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Arts and social sciences struggle for a place in new economy Add to ...

As close to 9,000 scholars converge on Montreal this week for the largest annual academic gathering in the country, there is soul-searching and some anger over the latest funding snub for the arts and social sciences.

Researchers in the "softer" sciences are nowhere to be found in the government's rich new Canada Excellence Research Chairs program. The ambitious competition - designed to ignite Ottawa's innovation agenda by attracting international research stars with $10-million each over seven years - was tailored to the hard sciences. Initial attention zeroed in on the fact there were no women among the finalists or 19 winners, but social science and humanities researchers also were shut out, and that's got many asking about their place in Ottawa's vision for the new economy.

"It's discouraging and I think it is going to inform a lot of the conversations we have this week," said Noreen Golfman, president of the Canadian Federation of Humanities and Social Sciences, organizers of the conference. "This gives us an opportunity to talk about what is going on and how we make sure the value of what we do is recognized."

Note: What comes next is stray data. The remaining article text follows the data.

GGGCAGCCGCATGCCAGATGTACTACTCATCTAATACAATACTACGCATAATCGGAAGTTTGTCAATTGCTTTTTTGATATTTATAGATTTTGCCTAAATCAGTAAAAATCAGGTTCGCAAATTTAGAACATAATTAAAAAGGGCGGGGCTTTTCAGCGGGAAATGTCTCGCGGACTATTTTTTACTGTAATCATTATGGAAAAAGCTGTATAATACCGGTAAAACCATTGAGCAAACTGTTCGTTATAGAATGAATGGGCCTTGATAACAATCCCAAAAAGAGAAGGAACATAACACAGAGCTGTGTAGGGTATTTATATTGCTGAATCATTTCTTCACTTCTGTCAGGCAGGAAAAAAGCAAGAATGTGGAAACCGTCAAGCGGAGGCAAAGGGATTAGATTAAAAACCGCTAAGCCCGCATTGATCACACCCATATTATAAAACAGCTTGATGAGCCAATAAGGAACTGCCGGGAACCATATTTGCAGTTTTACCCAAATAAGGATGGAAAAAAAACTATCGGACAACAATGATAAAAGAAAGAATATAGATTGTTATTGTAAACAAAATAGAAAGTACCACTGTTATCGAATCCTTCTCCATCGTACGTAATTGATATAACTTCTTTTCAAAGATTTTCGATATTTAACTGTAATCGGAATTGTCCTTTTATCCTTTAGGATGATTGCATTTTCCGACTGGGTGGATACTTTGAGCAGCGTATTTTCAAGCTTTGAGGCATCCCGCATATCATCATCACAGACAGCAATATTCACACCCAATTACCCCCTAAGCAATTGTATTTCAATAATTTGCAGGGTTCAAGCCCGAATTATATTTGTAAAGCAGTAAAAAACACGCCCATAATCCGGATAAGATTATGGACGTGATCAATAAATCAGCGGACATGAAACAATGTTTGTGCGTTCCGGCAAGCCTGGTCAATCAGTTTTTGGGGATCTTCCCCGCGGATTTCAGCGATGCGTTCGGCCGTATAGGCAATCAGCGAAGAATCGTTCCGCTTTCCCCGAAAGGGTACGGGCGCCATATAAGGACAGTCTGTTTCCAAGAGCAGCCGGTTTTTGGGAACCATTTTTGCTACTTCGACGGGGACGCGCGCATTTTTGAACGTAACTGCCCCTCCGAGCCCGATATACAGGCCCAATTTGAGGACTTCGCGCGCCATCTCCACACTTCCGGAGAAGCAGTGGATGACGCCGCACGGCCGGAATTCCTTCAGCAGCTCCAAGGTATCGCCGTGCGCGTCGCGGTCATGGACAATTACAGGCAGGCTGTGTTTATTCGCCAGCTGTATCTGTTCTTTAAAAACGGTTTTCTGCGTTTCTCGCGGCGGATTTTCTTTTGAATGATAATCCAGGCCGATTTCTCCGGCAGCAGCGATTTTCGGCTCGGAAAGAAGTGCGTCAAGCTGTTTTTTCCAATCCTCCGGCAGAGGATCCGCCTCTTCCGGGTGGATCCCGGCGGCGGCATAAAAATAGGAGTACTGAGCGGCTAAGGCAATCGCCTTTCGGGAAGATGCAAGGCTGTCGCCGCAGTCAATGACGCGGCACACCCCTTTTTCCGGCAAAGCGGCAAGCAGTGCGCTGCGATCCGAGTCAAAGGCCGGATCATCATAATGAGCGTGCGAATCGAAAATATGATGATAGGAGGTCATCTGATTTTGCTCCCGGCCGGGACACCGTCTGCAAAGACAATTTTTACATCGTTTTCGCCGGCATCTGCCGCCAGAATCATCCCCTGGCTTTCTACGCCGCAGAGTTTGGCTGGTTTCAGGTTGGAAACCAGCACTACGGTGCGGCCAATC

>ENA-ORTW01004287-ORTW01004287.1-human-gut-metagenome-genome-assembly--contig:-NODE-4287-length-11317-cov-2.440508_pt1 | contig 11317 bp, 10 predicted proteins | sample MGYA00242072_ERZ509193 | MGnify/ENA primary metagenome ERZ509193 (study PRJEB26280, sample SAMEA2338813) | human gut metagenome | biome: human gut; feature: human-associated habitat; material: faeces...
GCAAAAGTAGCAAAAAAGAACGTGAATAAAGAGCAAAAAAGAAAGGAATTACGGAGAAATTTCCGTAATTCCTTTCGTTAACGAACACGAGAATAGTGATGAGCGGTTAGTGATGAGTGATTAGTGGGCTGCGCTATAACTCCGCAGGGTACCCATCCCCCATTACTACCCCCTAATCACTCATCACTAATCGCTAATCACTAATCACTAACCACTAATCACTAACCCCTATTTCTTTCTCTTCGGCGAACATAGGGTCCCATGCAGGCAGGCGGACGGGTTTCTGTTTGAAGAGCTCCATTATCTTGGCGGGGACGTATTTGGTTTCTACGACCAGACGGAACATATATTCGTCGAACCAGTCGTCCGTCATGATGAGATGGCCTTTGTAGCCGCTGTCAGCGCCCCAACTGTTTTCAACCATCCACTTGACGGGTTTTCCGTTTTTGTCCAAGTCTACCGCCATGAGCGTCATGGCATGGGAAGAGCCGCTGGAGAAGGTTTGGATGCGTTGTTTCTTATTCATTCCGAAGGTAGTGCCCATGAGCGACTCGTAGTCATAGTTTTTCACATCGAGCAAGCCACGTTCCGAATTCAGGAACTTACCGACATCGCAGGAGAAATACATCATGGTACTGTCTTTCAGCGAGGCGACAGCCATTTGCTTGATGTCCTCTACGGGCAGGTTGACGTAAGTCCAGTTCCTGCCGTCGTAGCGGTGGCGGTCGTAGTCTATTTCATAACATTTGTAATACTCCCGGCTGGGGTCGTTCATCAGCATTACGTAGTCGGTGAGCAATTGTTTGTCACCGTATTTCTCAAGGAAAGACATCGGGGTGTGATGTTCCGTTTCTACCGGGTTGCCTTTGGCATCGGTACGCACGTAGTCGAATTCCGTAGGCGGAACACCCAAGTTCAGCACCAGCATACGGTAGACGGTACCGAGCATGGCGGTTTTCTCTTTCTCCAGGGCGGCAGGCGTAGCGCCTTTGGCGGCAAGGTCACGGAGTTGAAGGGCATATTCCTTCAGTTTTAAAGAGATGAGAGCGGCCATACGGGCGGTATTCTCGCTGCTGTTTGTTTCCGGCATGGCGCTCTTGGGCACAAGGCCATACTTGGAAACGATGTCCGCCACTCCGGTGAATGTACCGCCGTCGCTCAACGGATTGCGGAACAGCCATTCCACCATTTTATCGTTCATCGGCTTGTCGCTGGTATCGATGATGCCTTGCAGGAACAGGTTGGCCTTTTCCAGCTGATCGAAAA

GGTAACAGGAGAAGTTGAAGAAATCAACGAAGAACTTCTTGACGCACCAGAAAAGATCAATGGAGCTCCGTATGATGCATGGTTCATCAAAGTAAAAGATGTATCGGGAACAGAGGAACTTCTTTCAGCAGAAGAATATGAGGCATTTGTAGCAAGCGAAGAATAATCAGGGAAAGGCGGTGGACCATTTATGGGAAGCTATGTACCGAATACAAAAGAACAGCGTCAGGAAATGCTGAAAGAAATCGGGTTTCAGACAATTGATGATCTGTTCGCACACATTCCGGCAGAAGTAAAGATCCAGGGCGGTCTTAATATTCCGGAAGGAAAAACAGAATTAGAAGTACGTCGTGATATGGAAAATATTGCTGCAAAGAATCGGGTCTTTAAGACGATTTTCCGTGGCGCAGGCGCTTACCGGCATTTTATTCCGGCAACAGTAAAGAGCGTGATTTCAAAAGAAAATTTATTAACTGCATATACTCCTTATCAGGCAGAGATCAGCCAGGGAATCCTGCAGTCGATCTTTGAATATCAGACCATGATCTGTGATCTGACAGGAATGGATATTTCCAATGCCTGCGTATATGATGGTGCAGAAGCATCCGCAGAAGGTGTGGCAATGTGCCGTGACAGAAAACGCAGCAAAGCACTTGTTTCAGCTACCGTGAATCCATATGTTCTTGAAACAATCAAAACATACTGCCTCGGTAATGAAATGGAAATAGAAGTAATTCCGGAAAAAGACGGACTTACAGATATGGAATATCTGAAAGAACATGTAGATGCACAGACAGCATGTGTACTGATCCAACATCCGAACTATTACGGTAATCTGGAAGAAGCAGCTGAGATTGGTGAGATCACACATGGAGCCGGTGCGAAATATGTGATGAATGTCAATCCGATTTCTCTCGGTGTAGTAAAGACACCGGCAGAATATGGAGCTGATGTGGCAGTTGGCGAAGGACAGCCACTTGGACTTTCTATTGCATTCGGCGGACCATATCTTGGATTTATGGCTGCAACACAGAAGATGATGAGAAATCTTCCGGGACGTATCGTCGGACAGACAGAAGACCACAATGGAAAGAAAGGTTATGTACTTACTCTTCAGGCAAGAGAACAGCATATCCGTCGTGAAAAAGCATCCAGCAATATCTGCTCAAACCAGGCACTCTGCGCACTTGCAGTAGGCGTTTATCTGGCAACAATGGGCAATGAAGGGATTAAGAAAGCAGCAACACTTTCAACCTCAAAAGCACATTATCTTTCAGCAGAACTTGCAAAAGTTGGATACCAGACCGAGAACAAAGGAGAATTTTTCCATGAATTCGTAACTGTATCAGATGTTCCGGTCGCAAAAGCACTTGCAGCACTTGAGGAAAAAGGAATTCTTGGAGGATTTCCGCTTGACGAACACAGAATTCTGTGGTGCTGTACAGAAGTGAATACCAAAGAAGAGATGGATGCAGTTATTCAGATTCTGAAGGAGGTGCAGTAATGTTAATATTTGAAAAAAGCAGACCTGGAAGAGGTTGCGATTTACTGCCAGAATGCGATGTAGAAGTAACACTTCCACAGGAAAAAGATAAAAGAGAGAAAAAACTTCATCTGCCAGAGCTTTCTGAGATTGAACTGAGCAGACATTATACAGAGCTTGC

Gerri Sinclair, a high-tech entrepreneur who began her career as a scholar of Renaissance drama and recently headed Vancouver's Centre for Digital Media, believes governments and the public are too quick to draw a line between hard and soft disciplines. And she said some scholars fall into the same trap.

"A graduate degree in the social sciences and humanities is a perfect platform for transformation," she said Monday at a lunchtime lecture on the country's digital future and the evolution of her own career.

"It seems so obvious, we are much more powerful when we harness both sides," she said in an interview. Scientists need to learn to create. Arts and social science scholars need to learn to code, she said. Even the federal granting councils, which divide their dollars based on hard and soft disciplines, encourage silos in research, she said.

"It's an uphill battle," said Judith Woodsworth, president of Concordia University, which is host of this week's meetings. The challenge, she said, is to get the public engaged in the debate and to feel a personal stake, as it does in other areas such as health research. That is something she hopes to encourage this week by opening up the Montreal campus with events for both citizens and scholars.

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